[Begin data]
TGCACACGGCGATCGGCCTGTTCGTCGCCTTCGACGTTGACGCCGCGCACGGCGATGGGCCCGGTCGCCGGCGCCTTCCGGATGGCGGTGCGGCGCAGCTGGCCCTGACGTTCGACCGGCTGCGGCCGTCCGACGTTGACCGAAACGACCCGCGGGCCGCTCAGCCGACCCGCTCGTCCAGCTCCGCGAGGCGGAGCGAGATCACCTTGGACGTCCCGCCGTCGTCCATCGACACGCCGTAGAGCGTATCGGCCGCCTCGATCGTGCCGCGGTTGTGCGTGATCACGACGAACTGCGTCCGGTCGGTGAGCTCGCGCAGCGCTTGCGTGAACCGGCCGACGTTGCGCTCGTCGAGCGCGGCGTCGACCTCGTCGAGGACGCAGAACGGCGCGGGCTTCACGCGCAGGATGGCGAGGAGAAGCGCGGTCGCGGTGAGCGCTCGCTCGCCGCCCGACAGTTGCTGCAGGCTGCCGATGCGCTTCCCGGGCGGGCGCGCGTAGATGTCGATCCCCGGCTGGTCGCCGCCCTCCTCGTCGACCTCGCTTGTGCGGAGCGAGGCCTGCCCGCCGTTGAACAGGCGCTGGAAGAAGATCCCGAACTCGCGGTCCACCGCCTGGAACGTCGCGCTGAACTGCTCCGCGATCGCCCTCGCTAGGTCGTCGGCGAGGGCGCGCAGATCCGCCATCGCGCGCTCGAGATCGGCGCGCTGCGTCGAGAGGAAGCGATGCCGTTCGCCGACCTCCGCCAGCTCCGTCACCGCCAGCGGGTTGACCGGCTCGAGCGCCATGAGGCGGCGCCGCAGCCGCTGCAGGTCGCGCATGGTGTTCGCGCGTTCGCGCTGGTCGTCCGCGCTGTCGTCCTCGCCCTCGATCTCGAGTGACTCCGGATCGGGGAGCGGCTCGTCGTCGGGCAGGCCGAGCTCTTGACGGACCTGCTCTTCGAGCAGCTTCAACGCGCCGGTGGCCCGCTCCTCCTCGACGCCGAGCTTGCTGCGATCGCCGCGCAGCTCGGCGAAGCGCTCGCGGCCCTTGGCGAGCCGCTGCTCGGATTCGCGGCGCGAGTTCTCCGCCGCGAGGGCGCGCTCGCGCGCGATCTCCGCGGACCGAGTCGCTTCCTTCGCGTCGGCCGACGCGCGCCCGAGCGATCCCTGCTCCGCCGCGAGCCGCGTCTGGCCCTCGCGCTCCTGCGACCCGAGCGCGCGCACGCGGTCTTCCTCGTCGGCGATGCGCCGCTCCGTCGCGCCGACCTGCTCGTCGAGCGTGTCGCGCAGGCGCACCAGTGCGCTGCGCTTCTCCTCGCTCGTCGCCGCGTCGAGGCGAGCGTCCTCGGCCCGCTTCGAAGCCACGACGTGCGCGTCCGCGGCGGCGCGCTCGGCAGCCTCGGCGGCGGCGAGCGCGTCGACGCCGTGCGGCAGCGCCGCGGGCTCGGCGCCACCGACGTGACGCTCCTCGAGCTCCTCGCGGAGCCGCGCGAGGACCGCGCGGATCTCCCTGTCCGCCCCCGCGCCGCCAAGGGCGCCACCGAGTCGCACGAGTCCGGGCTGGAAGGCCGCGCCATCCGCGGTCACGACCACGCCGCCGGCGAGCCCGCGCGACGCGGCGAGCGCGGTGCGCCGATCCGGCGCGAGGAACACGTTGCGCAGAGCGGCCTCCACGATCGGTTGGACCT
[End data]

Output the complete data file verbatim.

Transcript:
TGCACACGGCGATCGGCCTGTTCGTCGCCTTCGACGTTGACGCCGCGCACGGCGATGGGCCCGGTCGCCGGCGCCTTCCGGATGGCGGTGCGGCGCAGCTGGCCCTGACGTTCGACCGGCTGCGGCCGTCCGACGTTGACCGAAACGACCCGCGGGCCGCTCAGCCGACCCGCTCGTCCAGCTCCGCGAGGCGGAGCGAGATCACCTTGGACGTCCCGCCGTCGTCCATCGACACGCCGTAGAGCGTATCGGCCGCCTCGATCGTGCCGCGGTTGTGCGTGATCACGACGAACTGCGTCCGGTCGGTGAGCTCGCGCAGCGCTTGCGTGAACCGGCCGACGTTGCGCTCGTCGAGCGCGGCGTCGACCTCGTCGAGGACGCAGAACGGCGCGGGCTTCACGCGCAGGATGGCGAGGAGAAGCGCGGTCGCGGTGAGCGCTCGCTCGCCGCCCGACAGTTGCTGCAGGCTGCCGATGCGCTTCCCGGGCGGGCGCGCGTAGATGTCGATCCCCGGCTGGTCGCCGCCCTCCTCGTCGACCTCGCTTGTGCGGAGCGAGGCCTGCCCGCCGTTGAACAGGCGCTGGAAGAAGATCCCGAACTCGCGGTCCACCGCCTGGAACGTCGCGCTGAACTGCTCCGCGATCGCCCTCGCTAGGTCGTCGGCGAGGGCGCGCAGATCCGCCATCGCGCGCTCGAGATCGGCGCGCTGCGTCGAGAGGAAGCGATGCCGTTCGCCGACCTCCGCCAGCTCCGTCACCGCCAGCGGGTTGACCGGCTCGAGCGCCATGAGGCGGCGCCGCAGCCGCTGCAGGTCGCGCATGGTGTTCGCGCGTTCGCGCTGGTCGTCCGCGCTGTCGTCCTCGCCCTCGATCTCGAGTGACTCCGGATCGGGGAGCGGCTCGTCGTCGGGCAGGCCGAGCTCTTGACGGACCTGCTCTTCGAGCAGCTTCAACGCGCCGGTGGCCCGCTCCTCCTCGACGCCGAGCTTGCTGCGATCGCCGCGCAGCTCGGCGAAGCGCTCGCGGCCCTTGGCGAGCCGCTGCTCGGATTCGCGGCGCGAGTTCTCCGCCGCGAGGGCGCGCTCGCGCGCGATCTCCGCGGACCGAGTCGCTTCCTTCGCGTCGGCCGACGCGCGCCCGAGCGATCCCTGCTCCGCCGCGAGCCGCGTCTGGCCCTCGCGCTCCTGCGACCCGAGCGCGCGCACGCGGTCTTCCTCGTCGGCGATGCGCCGCTCCGTCGCGCCGACCTGCTCGTCGAGCGTGTCGCGCAGGCGCACCAGTGCGCTGCGCTTCTCCTCGCTCGTCGCCGCGTCGAGGCGAGCGTCCTCGGCCCGCTTCGAAGCCACGACGTGCGCGTCCGCGGCGGCGCGCTCGGCAGCCTCGGCGGCGGCGAGCGCGTCGACGCCGTGCGGCAGCGCCGCGGGCTCGGCGCCACCGACGTGACGCTCCTCGAGCTCCTCGCGGAGCCGCGCGAGGACCGCGCGGATCTCCCTGTCCGCCCCCGCGCCGCCAAGGGCGCCACCGAGTCGCACGAGTCCGGGCTGGAAGGCCGCGCCATCCGCGGTCACGACCACGCCGCCGGCGAGCCCGCGCGACGCGGCGAGCGCGGTGCGCCGATCCGGCGCGAGGAACACGTTGCGCAGAGCGGCCTCCACGATCGGTTGGACCT